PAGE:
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Developing nations losing climate war

The United Nations Secretary-General Ban Ki-moon last Tuesday, eight days after the 12-day talks officially began and just a few days before they came to a close, admitted that efforts towards securing a binding climate deal were proving very difficult.

It became clear then that developing nations would remain on the losing end and that all the noise about the COP 17 meeting was nothing more than just another opportunity to waste more resources, yielding nothing really … at least for the most affected and vulnerable.

China, the world’s largest carbon emitter, even had the nerve to initially set conditions, in clear disregard of the Kyoto Protocol agreements.
China insisted it was prepared to agree to a legally binding deal to cut on its emissions only after 2020, about eight years from now. Anyone care to imagine the extent of damage climate change would have had on a continent like Africa by then?

The European Union, on the other hand, felt the best it could do was propose a “road map” on reaching targets, outlining a legal climate agreement to be signed by 2015, and only to be put into force by 2020. Most African environmental groups were obviously opposed to this suggestion preferring instead a second commitment period to the Kyoto Protocol.

As there was no indication of going forward, all hope lay in the Kyoto Protocol.

Russia, Canada, Japan, and the US, the major COP 17 saboteurs, are clearly opposed to the idea of maintaining terms of the Kyoto Protocol and even if they were to be “forced” to adhere to it, there is no guarantee they would comply.

Many could by now be wondering what the Kyoto Protocol is in the first place and why the “super powers” are so opposed to it. I will attempt to explain.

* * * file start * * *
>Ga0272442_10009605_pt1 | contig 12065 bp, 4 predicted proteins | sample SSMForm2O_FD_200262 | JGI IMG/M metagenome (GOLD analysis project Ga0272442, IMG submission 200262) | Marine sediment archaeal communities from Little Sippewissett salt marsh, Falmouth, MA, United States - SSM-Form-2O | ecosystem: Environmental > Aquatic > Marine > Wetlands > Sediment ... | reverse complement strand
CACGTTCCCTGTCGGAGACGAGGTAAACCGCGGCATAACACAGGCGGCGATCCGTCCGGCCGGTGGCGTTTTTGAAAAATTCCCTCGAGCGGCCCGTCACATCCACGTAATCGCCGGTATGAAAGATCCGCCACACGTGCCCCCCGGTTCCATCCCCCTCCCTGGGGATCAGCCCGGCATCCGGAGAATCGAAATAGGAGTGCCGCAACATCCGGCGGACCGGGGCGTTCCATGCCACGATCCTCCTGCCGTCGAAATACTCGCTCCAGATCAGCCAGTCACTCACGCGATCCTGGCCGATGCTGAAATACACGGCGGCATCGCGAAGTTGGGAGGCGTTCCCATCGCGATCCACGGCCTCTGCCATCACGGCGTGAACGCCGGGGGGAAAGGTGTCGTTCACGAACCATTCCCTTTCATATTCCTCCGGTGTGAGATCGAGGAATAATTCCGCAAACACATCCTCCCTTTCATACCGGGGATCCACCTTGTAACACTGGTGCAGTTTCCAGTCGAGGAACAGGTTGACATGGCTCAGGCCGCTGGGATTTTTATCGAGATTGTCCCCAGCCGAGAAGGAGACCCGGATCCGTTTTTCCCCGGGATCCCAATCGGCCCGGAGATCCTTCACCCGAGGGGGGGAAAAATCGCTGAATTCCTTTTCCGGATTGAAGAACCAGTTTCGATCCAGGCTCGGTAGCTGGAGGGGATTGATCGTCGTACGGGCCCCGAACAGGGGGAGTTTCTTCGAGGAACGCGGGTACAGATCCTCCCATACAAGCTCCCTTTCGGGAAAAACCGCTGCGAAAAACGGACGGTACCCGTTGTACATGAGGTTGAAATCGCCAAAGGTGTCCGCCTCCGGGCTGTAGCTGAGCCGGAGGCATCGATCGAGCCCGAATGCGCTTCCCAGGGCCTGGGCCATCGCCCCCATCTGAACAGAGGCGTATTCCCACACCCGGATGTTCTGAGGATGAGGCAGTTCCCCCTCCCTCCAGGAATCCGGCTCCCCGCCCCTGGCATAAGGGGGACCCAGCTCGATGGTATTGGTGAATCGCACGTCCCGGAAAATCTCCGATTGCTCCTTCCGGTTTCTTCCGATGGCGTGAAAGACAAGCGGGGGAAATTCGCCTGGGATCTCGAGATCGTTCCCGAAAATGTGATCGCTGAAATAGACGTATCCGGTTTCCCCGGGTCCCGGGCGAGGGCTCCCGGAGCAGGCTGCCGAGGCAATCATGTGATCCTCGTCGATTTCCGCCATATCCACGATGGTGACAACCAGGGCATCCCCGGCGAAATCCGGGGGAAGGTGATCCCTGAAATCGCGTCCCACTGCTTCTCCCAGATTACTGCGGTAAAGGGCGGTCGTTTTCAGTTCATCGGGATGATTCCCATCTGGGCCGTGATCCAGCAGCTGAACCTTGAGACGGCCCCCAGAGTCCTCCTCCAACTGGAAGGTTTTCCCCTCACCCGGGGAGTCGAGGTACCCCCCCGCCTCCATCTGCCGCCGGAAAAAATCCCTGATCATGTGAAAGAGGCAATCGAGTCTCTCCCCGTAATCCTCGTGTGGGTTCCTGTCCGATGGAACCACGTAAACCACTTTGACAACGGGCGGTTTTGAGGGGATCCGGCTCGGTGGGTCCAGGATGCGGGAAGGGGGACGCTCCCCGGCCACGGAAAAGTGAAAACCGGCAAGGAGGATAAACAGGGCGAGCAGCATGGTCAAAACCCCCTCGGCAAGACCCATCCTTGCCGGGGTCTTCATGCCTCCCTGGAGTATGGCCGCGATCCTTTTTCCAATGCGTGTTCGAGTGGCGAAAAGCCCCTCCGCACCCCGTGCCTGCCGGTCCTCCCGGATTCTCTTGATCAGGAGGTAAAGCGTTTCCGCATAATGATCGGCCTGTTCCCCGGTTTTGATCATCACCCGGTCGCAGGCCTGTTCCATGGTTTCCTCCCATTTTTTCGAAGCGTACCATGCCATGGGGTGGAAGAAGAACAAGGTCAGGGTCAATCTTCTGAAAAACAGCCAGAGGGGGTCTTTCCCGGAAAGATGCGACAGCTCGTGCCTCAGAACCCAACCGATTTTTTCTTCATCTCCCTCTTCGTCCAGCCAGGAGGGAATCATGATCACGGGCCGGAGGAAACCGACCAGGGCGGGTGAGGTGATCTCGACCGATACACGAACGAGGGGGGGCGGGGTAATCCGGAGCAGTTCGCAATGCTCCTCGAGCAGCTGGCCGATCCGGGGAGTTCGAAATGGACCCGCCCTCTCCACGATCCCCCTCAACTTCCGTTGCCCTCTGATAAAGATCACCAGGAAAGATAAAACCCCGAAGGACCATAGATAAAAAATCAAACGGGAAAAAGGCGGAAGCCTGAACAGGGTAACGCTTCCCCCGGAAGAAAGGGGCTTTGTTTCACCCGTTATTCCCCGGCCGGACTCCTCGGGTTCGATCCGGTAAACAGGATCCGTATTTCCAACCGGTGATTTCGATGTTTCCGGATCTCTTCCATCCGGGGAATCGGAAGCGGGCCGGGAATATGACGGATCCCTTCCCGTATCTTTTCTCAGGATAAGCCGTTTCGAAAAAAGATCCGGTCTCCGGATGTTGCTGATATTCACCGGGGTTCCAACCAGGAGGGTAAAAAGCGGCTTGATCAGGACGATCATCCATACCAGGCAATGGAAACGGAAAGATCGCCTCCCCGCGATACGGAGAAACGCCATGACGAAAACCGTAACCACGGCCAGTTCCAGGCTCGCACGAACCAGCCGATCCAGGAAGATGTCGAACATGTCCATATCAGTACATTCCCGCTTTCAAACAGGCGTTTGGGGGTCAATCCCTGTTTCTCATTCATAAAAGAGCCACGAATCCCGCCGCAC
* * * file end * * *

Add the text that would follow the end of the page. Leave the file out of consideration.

Prior to the game-changing Kyoto Protocol, the United Nations Framework Convention on Climate Change (UNFCCC) was held in March 1994 and governments in the developed world were forced to acknowledge that climate change and global warming were becoming a huge problem that needed to be tackled as a matter of urgency.

During the UNFCCC, developed nations agreed to “launch national strategies for addressing greenhouse gas emissions and adapting to expected impacts, including the provision of financial and technological support to developing countries”.

In a follow-up to the UNFCCC, the parties met in Kyoto, Japan on December 11 1997, and established what became known as the Kyoto Protocol, which was entered into force on February 16 2005. The protocol, unlike the UNFCCC, not only encouraged industrialised countries to stabilise greenhouse gases, it committed them to do so! In other words, it was legally binding and obligated developed nations to assist developing nations.

And that is why saboteurs to the COP 17 have problems with sticking with terms of the protocol. They are not willing to continue cutting on emissions and they are not ready to own up to their obligation to fund mitigation and adaptation programmes in the poorer countries that are expected to experience the full wrath of climate change, in spite of having done the least to cause it.

The much-talked-about Green Climate Fund has clearly turned into an empty shell and prospects of developing nations getting any significant climate financing now look very slim, never mind the promises.

In the face of such adverse climate changes however, many people in developing countries remain ill-informed on what to expect as a result of the changes. And because there has not been educational campaigns, many people, especially the elderly, remain oblivious to what climate change is, even when it is already affecting them in a major way.

And in the meantime, the climate change “thinkers” keep on playing cat and mouse games with the rest of the world!

Unfortunately, many developing nations have already started to feel the impact of climate change and global warming, with very little, if any, adaptation measures in place.

In Zimbabwe for instance, the hottest summer is currently being experienced and the rainfall patterns have become more erratic than ever, which has had an adverse effect on especially the small-scale farmers that are still concentrating on water-reliant crop types.
As a result, many people face serious starvation. The extremely hot weather conditions have also presented a perfect environment for mosquitoes, prompting malaria fears.

This however, according to climate change experts, is just the beginning.

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